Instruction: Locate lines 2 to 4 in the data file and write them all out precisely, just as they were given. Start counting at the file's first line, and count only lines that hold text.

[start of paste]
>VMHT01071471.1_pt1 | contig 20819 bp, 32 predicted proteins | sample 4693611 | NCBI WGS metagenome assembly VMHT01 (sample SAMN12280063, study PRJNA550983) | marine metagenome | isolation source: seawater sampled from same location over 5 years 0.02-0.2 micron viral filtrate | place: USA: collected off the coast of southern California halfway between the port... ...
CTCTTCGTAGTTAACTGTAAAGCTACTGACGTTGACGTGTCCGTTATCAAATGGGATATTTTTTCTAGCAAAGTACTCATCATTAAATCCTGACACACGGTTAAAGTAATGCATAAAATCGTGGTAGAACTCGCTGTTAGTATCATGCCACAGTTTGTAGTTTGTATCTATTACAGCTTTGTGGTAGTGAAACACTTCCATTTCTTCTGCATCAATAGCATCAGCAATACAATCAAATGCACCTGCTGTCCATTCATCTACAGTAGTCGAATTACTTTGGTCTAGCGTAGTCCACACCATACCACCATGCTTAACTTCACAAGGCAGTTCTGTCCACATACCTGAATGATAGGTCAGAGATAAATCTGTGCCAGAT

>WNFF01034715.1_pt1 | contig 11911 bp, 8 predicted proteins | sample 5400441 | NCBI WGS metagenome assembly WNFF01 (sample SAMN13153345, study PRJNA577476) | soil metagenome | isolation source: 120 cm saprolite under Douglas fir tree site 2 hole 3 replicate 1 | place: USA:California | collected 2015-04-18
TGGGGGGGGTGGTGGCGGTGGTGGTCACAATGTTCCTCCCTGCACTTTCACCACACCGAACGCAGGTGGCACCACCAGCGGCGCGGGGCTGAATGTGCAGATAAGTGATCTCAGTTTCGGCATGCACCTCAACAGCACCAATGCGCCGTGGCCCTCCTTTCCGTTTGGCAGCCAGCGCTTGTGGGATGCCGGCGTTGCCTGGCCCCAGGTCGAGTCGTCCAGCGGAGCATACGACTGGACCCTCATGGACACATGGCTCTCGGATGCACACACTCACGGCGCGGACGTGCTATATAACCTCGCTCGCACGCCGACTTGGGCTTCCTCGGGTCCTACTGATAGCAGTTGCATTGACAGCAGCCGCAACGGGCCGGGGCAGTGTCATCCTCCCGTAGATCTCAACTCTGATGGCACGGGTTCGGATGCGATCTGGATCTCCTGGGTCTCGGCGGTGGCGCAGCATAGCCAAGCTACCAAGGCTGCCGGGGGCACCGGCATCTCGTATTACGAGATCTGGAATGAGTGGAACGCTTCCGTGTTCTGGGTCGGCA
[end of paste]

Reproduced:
CTCTTCGTAGTTAACTGTAAAGCTACTGACGTTGACGTGTCCGTTATCAAATGGGATATTTTTTCTAGCAAAGTACTCATCATTAAATCCTGACACACGGTTAAAGTAATGCATAAAATCGTGGTAGAACTCGCTGTTAGTATCATGCCACAGTTTGTAGTTTGTATCTATTACAGCTTTGTGGTAGTGAAACACTTCCATTTCTTCTGCATCAATAGCATCAGCAATACAATCAAATGCACCTGCTGTCCATTCATCTACAGTAGTCGAATTACTTTGGTCTAGCGTAGTCCACACCATACCACCATGCTTAACTTCACAAGGCAGTTCTGTCCACATACCTGAATGATAGGTCAGAGATAAATCTGTGCCAGAT

>WNFF01034715.1_pt1 | contig 11911 bp, 8 predicted proteins | sample 5400441 | NCBI WGS metagenome assembly WNFF01 (sample SAMN13153345, study PRJNA577476) | soil metagenome | isolation source: 120 cm saprolite under Douglas fir tree site 2 hole 3 replicate 1 | place: USA:California | collected 2015-04-18
TGGGGGGGGTGGTGGCGGTGGTGGTCACAATGTTCCTCCCTGCACTTTCACCACACCGAACGCAGGTGGCACCACCAGCGGCGCGGGGCTGAATGTGCAGATAAGTGATCTCAGTTTCGGCATGCACCTCAACAGCACCAATGCGCCGTGGCCCTCCTTTCCGTTTGGCAGCCAGCGCTTGTGGGATGCCGGCGTTGCCTGGCCCCAGGTCGAGTCGTCCAGCGGAGCATACGACTGGACCCTCATGGACACATGGCTCTCGGATGCACACACTCACGGCGCGGACGTGCTATATAACCTCGCTCGCACGCCGACTTGGGCTTCCTCGGGTCCTACTGATAGCAGTTGCATTGACAGCAGCCGCAACGGGCCGGGGCAGTGTCATCCTCCCGTAGATCTCAACTCTGATGGCACGGGTTCGGATGCGATCTGGATCTCCTGGGTCTCGGCGGTGGCGCAGCATAGCCAAGCTACCAAGGCTGCCGGGGGCACCGGCATCTCGTATTACGAGATCTGGAATGAGTGGAACGCTTCCGTGTTCTGGGTCGGCA